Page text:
EPA Plans to Set Pollution Caps for the Chesapeake Bay

U.S. Environmental Protection Agency Administrator Stephen L. Johnson on Nov. 20 renewed the agency's commitment to speed Chesapeake Bay restoration efforts with its partners, while other agency officials outlined plans for an unprecedented effort to set pollution caps needed to meet water quality standards throughout the Bay’s watershed.

“Working together we can turn the tide on a cleaner, healthier Bay,” said Johnson. “It will take the federal government and our partners to solve the challenges of the Chesapeake Bay.”

Johnson said that leadership in the development of a Bay-wide pollution cap, known as a Total Maximum Daily Load, or TMDL, will be among EPA’s significant contributions. The novel process for creating the TMDL – the largest of its kind – was outlined by EPA officials at a Chesapeake Executive Council meeting at Washington, D.C.’s Union Station.

A TMDL is a tool of the Clean Water Act and sets maximum pollutant “loads” that waters can accept without exceeding state water quality standards.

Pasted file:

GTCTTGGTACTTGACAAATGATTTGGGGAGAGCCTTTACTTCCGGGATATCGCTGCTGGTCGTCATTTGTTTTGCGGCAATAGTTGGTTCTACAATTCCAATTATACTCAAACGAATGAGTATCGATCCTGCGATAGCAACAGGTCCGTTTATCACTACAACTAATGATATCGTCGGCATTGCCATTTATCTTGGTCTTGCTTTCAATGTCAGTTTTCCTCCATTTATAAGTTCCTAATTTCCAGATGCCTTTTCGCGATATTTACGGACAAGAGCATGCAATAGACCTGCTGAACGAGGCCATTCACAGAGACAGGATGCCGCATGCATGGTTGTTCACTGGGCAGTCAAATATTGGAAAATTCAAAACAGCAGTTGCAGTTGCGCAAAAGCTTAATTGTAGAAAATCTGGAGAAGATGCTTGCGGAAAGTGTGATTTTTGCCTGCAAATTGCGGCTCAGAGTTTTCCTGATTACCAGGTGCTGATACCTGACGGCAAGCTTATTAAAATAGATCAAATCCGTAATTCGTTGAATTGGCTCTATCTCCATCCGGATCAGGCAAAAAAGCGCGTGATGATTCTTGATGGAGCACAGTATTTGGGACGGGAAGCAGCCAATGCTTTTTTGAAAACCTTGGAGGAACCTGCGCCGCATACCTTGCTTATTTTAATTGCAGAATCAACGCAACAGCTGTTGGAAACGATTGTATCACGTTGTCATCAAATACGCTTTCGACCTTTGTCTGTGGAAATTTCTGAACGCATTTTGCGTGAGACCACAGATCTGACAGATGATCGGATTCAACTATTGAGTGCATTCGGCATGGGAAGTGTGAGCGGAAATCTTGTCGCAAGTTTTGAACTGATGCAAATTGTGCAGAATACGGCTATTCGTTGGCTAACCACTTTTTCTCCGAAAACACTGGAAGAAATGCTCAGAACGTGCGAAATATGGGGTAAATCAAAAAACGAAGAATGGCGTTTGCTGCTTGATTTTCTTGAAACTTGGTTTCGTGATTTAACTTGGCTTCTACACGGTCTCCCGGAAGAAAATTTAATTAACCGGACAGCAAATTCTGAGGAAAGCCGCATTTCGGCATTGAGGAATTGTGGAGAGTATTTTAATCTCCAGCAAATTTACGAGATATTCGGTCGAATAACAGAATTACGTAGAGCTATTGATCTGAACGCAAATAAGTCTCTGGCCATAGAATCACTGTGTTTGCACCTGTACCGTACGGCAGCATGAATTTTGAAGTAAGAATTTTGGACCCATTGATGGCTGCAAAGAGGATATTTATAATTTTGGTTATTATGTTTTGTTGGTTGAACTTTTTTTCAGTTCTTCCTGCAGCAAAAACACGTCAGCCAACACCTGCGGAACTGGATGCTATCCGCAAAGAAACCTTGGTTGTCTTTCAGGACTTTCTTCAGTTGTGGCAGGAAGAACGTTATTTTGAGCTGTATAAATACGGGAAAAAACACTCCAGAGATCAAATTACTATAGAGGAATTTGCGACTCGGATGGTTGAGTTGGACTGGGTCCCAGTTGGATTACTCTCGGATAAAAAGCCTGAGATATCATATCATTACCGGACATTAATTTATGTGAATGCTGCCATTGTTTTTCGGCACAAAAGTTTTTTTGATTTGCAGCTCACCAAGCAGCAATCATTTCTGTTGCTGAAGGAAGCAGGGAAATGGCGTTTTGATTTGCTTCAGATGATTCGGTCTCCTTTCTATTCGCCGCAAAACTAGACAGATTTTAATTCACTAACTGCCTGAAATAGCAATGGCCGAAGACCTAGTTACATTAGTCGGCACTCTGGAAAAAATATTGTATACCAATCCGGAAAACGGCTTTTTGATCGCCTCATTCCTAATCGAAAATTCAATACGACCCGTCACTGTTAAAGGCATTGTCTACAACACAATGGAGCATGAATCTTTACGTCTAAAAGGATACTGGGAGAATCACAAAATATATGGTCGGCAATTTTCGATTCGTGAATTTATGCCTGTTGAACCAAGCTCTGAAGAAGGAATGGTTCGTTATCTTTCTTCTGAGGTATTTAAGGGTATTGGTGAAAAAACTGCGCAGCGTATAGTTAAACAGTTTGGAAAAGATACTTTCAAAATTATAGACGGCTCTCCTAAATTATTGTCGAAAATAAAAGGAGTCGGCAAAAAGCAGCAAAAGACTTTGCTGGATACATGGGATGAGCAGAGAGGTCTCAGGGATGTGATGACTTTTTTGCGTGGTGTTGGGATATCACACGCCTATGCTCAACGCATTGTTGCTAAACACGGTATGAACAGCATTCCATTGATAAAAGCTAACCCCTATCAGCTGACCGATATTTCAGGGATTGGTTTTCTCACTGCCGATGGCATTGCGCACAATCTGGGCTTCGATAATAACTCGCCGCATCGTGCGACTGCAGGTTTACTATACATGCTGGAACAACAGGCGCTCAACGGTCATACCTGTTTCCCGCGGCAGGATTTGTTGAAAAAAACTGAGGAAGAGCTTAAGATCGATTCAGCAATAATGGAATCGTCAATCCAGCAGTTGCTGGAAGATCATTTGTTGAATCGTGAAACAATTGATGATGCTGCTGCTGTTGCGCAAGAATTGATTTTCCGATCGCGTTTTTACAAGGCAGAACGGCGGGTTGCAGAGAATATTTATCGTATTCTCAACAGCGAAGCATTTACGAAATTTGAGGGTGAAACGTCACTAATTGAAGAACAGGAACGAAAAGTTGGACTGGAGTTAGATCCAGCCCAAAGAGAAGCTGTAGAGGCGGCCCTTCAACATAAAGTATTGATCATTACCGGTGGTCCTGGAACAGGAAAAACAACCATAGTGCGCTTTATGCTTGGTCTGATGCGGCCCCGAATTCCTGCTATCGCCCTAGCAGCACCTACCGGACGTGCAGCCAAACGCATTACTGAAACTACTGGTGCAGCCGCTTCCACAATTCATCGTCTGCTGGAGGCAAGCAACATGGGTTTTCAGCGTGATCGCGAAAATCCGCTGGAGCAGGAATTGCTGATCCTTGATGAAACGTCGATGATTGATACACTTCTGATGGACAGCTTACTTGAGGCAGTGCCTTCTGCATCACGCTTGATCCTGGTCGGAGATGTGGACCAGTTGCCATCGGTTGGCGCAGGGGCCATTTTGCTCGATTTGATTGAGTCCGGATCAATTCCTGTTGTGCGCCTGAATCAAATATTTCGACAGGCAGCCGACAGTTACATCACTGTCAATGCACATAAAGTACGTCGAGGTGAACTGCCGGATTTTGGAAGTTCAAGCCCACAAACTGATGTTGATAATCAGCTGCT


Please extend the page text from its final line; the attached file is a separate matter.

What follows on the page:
The Bay-wide TMDL is scheduled to be completed in December 2010 and will identify pollutant caps by major river basin in the 64,000-square-mile Bay watershed.

The TMDL will allocate “loadings” of nitrogen, phosphorus, and sediment to all jurisdictions in the watershed, including New York, Pennsylvania, West Virginia, Delaware, Maryland, Virginia, and the District of Columbia.

“This is a major undertaking that will involve substantial public input and close coordination with the states,” said Jon Capacasa, director of the Water Protection Division in EPA’s Region 3, the lead agency for the TMDL development. “This process will help states implement strategies for accelerated restoration activities.”

EPA Region 3 will work closely with modeling and water quality experts at the Chesapeake Bay Program in developing the TMDL and will engage the states in the process through the Bay Program’s committee structure.

EPA also will work with state agencies as they develop accompanying implementation plans that identify specific actions needed to satisfy the caps. The states will provide commitments every two years for the necessary actions.

For information on the TMDL process, visit www.epa.gov/owow/tmdl/.